Why Are Wellness Programs So Popular Anyway?

By Anna Kleiner | 09/02/2016

A focus on healthy living is becoming more commonplace these days. Everyone you know suddenly has a new diet or fitness app. Maybe your partner has started the Paleo diet, or a coworker who used to claim he was allergic to exercise has taken up running. Maybe your father has started insisting on all-organic produce. Every day, there are more and more wellness topics trending in the news. Wearables and health tracking continue to rise in popularity as our knowledge of the impact chronic conditions have on productivity and performance improves. 

As health and wellness continues to take over the consumer space, it’s begun to impact business as well. Wellness programs, onsite health clinics, and a company culture that promotes wellness are popular benefits with the millennial and Gen X workforce—so much so, that offering wellness programs has been found to improve employee retention. According to one SHRM study,  45% of employees working for small and medium-sized companies say they would stay at their jobs longer because of an employee wellness program. 

Wellness programs improve productivity and retention 

In addition to retention benefits, wellness programs have shown to increase productivity and decrease indirect health care costs. Many employers underestimate the size and effect of indirect healthcare costs stemming from each individual employee, and how those directly impact their bottom line. These indirect costs drive an estimated 70% of the total cost of healthcare for a company, affecting everything from presenteeism to injuries and chronic illness. 

Because many wellness programs target lifestyle choices that lead to chronic conditions, (which impact employee absence rates), they’re often an effective solution for managing a company’s indirect health care costs. More organizations are becoming aware of how much employee health and lifestyle choices can impact their bottom line. 

Wellness programs can have a big impact on your injury costs 

In one example,  a construction company analyzed its workers who carry heavy equipment and operate jackhammers, and which illnesses and injuries were most common among them. What they discovered may seem predictable: musculoskeletal injuries were the most common cause of disabilities and absenteeism/presenteeism. 

The surprise was the source of the injuries. The company found that a much higher rate of obese employees were getting injured compared to their peers. Obesity amplified the musculoskeletal injuries previously thought to be inevitable in that line of work.

Not every job at this company involved the stress of a jackhammer, but the company was squeezed by an increase in medical costs and a decrease in employee productivity due to unhealthy lifestyles across the board. By hiring employees and placing them in a work environment with unhealthy vending machines, minimal wellness programs, and a lack of engagement around employee health, this company inadvertently created an environment that increased both direct health costs and indirect costs from lost productivity.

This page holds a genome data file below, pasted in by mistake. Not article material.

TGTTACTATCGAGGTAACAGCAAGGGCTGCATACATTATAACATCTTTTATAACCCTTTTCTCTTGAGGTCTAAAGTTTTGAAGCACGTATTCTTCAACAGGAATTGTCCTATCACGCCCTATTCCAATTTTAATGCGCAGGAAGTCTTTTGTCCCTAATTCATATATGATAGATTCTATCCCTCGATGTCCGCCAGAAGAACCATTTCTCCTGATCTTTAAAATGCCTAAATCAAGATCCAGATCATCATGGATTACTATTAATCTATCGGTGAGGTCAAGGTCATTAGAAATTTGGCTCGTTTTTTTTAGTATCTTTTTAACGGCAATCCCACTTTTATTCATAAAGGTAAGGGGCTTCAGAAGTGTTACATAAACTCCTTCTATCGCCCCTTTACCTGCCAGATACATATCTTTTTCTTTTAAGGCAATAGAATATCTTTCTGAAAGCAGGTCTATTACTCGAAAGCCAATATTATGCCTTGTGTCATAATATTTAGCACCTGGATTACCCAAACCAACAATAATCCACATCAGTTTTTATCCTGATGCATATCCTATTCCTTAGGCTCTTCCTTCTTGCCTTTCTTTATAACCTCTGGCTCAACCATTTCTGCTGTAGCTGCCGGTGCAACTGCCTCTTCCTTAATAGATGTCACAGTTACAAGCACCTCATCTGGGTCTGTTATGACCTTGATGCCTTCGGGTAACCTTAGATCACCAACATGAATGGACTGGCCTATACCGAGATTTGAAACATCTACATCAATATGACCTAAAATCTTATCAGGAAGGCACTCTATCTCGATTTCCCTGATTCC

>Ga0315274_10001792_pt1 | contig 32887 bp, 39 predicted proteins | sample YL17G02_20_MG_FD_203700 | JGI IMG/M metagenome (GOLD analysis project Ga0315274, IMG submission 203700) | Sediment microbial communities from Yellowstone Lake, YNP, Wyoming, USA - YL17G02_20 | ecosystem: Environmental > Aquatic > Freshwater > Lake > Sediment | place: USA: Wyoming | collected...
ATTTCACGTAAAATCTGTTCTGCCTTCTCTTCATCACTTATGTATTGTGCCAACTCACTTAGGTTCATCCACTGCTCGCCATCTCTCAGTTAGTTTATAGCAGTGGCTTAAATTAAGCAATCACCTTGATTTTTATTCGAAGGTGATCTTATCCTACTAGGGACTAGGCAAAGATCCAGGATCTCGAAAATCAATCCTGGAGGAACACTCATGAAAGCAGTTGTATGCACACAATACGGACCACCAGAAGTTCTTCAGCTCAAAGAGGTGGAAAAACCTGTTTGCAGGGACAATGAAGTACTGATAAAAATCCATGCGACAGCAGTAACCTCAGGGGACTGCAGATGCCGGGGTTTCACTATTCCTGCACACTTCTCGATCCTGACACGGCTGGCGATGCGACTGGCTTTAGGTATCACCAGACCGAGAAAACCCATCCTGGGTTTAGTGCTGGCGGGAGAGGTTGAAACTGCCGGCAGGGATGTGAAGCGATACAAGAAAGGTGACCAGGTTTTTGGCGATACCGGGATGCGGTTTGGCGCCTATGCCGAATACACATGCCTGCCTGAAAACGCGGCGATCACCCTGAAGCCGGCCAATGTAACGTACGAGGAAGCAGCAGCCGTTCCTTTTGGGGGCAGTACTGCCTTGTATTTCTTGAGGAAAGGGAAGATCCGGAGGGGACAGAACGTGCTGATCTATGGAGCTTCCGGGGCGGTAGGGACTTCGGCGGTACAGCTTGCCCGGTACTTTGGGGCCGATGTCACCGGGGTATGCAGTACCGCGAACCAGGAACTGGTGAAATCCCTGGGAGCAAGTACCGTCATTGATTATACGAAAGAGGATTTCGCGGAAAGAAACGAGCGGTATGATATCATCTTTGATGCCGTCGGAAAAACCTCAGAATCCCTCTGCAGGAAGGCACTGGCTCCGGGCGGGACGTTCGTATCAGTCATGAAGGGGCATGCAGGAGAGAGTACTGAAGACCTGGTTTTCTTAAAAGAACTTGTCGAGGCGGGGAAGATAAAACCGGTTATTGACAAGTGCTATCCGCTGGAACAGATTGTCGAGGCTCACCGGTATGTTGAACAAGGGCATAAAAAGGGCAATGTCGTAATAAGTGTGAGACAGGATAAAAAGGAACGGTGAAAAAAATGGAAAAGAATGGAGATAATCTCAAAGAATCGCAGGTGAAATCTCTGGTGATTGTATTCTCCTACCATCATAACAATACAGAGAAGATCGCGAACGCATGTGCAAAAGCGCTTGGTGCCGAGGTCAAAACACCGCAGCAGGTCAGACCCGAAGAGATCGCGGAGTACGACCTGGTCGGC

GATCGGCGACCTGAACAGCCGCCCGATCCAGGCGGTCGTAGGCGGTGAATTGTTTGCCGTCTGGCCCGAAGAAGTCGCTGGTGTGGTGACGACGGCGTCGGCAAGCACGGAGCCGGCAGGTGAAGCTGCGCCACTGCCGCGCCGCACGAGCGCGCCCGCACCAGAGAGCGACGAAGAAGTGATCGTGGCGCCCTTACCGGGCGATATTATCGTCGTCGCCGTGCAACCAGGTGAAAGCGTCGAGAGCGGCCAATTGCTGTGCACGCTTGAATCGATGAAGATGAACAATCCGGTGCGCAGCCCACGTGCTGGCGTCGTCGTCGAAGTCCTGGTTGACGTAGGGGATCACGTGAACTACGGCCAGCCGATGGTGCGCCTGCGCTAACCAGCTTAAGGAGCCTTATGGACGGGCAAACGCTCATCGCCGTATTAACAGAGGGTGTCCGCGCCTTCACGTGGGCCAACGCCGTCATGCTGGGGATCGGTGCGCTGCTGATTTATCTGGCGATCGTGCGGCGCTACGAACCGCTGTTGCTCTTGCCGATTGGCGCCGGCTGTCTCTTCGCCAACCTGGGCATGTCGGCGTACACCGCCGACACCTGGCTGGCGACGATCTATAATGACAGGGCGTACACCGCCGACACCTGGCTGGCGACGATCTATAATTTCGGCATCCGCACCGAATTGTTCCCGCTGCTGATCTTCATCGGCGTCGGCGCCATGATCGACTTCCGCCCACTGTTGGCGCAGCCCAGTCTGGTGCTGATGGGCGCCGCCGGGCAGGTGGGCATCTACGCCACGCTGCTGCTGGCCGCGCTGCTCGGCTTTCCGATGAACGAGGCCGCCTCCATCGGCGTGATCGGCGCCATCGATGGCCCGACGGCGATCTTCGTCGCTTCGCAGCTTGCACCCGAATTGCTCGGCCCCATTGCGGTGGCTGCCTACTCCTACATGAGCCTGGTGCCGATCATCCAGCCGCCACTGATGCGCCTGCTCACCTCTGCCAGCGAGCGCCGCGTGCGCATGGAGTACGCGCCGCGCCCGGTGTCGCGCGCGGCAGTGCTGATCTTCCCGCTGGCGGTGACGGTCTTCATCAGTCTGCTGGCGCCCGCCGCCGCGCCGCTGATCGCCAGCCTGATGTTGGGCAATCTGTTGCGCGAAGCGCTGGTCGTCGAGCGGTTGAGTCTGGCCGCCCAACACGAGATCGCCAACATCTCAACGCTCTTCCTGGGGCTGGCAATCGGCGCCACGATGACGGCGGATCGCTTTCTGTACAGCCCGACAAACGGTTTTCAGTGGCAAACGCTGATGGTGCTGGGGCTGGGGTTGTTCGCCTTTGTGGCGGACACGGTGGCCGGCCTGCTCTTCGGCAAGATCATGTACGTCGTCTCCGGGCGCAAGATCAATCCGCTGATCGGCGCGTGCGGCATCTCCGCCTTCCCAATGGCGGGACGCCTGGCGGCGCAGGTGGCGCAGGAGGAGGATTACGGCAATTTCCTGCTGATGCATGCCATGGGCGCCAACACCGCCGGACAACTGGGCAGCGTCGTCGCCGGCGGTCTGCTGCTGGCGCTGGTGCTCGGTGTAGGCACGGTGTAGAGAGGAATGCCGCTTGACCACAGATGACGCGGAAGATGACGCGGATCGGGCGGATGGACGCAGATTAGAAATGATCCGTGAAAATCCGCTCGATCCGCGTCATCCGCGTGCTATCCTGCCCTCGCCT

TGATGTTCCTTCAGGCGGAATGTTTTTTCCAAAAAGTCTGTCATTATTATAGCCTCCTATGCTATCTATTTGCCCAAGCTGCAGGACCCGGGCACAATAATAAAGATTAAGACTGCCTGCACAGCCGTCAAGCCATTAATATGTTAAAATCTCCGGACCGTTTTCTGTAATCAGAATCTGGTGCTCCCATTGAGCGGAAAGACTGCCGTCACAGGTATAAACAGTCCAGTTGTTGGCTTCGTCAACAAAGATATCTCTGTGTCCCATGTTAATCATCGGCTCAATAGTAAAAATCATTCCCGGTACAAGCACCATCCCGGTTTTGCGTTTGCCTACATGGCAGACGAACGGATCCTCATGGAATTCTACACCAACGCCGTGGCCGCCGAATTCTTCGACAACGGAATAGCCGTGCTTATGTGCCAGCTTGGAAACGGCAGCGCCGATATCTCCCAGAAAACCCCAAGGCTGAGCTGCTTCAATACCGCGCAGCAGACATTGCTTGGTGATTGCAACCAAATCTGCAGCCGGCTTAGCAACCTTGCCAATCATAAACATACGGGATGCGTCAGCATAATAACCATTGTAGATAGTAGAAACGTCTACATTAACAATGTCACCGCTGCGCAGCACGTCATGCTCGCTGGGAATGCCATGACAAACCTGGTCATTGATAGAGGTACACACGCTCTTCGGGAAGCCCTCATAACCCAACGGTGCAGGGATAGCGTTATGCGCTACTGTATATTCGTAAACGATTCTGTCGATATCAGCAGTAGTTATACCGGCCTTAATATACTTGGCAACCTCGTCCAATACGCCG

It creates a team environment 

While those in finance may not always understand the specifics of marketing, or data analytics may seem foreign to those in HR, the desire for better health is a common concept that is familiar to almost everyone. Through a company culture that support a focus on health and wellness, employees from all parts of an organization are able to come together in a shared cause. 

This type of approach has strong appeal to millennials who tend to have a greater sense of openness and uniting together on team projects than the boomer generation that helped shaped much of today’s company cultures. Whether it’s a company-sponsored fitness challenge or simply a small team of employees dieting together, knowing the company supports such efforts helps to create a unity and drive increased adoption. 

The moral of the story is simple: engaging employees with their health today—and giving them the support they need to make healthy choices in and out of the workplace—can pay off tomorrow. Wellness programs can have a big impact on your bottom line, whether you want to improve retention, boost productivity, or reduce indirect health care costs. It takes just four simple steps to get started. Why not make a change today?

[1] https://www.shrm.org/hrdisciplines/benefits/articles/pages/wellness_employeeretention.aspx
[2] Willis Health and Productivity Survey 2014